It’s not just King though. You really can notice this pattern everywhere once you start looking. Let’s look at episodes from The Twilight Zone (the original version). In some ways, The Twilight Zone is a more accessible method for studying great storytelling. Most episodes are just under thirty minutes in length. During that half hour, you will see them introduce the main characters, their needs, and the complications which arise from the choices that they have made. There are dozens and dozens of great episodes, but if you want some guidance watch any episode that stars Jack Klugman because those are the episodes where you will really see this pattern most clearly.
Jack Klugman plays a down and out trumpet player. He has fought and lost his battle with alcohol time and again. We are introduced to his need shortly after the episode begins. It happens when he approaches one of his former bandmates (named Baron) looking for a job:
“Because I'm sad, Because I'm nothing. Because I'll live and die In a crummy one-roomer with dirty walls and cracked pipes. I'll never even have a girl. I'll never be anybody. Half of me Is this horn. I can't even talk to people, Baron, 'cause this horn. That's half my language. But when I'm drunk, Baron. Oh, when I'm drunk, boy, I don't see the dirty walls or the cracked pipes. I don't know the clock's going, that the hours are goin’ by 'cause then I'm Gabriel! Oh, I'm—I'm Gabriel—with a golden horn. And when I put it to my lips, it comes out jewels. It comes out a symphony. Comes out the smell of—of fresh flowers in summer. Comes out beauty. Beauty. When I'm drunk, Baron. Only when I'm drunk.”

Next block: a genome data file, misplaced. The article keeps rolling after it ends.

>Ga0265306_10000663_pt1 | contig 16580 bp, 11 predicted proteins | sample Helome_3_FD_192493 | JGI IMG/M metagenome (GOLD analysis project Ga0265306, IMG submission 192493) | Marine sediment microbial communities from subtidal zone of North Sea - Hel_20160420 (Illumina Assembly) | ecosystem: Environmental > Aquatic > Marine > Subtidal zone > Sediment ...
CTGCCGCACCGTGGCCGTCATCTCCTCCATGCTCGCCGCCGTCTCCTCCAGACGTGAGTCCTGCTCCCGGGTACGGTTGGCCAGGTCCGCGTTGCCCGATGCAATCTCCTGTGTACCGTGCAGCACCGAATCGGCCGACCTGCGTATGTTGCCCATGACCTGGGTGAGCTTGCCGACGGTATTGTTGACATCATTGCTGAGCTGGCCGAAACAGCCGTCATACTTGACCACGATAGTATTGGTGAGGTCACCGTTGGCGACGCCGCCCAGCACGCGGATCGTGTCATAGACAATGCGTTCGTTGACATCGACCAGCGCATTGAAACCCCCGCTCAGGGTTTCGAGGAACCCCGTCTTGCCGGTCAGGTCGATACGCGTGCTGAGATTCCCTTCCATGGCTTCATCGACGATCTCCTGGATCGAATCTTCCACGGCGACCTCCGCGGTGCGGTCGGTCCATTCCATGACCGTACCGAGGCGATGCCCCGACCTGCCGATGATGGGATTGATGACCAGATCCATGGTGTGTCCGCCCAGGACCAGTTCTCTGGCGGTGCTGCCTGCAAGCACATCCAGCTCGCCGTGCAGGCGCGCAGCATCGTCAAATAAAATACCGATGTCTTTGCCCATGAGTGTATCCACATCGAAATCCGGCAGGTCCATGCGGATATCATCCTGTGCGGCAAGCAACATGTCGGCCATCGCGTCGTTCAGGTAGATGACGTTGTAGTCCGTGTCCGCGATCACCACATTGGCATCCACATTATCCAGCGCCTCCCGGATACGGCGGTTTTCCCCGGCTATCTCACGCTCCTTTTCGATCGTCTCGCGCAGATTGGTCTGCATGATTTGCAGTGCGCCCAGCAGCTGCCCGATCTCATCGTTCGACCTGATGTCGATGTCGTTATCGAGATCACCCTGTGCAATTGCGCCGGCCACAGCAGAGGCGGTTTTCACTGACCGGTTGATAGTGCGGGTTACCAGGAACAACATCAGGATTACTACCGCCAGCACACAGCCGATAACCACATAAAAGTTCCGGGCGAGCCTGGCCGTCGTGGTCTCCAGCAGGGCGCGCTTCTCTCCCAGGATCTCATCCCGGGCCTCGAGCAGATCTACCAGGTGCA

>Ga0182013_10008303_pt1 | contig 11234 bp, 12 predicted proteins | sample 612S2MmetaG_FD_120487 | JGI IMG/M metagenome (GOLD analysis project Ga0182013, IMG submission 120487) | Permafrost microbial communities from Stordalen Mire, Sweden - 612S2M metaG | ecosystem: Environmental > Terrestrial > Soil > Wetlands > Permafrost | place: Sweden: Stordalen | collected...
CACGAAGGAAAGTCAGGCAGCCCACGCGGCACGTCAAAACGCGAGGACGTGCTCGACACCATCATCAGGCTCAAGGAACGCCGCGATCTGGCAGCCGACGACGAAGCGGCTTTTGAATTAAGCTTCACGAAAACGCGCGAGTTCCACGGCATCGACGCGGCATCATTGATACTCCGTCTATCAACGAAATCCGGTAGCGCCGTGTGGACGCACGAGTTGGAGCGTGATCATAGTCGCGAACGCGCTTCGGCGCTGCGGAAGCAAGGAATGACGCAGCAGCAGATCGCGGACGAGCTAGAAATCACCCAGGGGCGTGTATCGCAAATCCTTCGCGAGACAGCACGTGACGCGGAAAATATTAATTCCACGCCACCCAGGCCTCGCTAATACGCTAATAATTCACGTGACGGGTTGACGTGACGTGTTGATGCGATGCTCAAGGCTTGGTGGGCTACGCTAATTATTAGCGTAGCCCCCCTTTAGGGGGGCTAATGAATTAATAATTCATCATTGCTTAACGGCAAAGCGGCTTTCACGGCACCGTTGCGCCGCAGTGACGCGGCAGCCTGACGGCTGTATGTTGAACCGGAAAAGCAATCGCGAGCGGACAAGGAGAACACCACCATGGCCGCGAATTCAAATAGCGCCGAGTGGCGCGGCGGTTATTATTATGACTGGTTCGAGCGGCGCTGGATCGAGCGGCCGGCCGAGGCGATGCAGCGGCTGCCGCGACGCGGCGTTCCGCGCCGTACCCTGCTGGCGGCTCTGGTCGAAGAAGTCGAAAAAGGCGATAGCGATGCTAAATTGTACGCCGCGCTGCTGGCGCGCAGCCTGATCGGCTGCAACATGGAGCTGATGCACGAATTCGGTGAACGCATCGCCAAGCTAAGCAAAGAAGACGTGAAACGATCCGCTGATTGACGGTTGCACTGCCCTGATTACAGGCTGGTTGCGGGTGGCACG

The remainder of the episode is made up of a series of events that lead Klugman’s character, Joey Crown, to a very literal choice. That choice addresses his need directly.
Another great example of these types of introductions comes from my very favorite episode of The Twilight Zone. It’s called A Game of Pool. Once more the very second we meet the main character they are announcing their need.
You see what I mean? Did you see that? The right English, the right draw, perfect position, right? What do I get? Fats brown, that's what I get. Fats Brown! Well, I'm sick of it. I'm sick of hearing his name! I'm the best pool cue on Randolph Street. Me! Jesse Cardiff and you know that!
And just as in the previous Twilight Zone episode the remainder of the episode is an exploration of decisions that leads to a choice given to the character that addresses that need.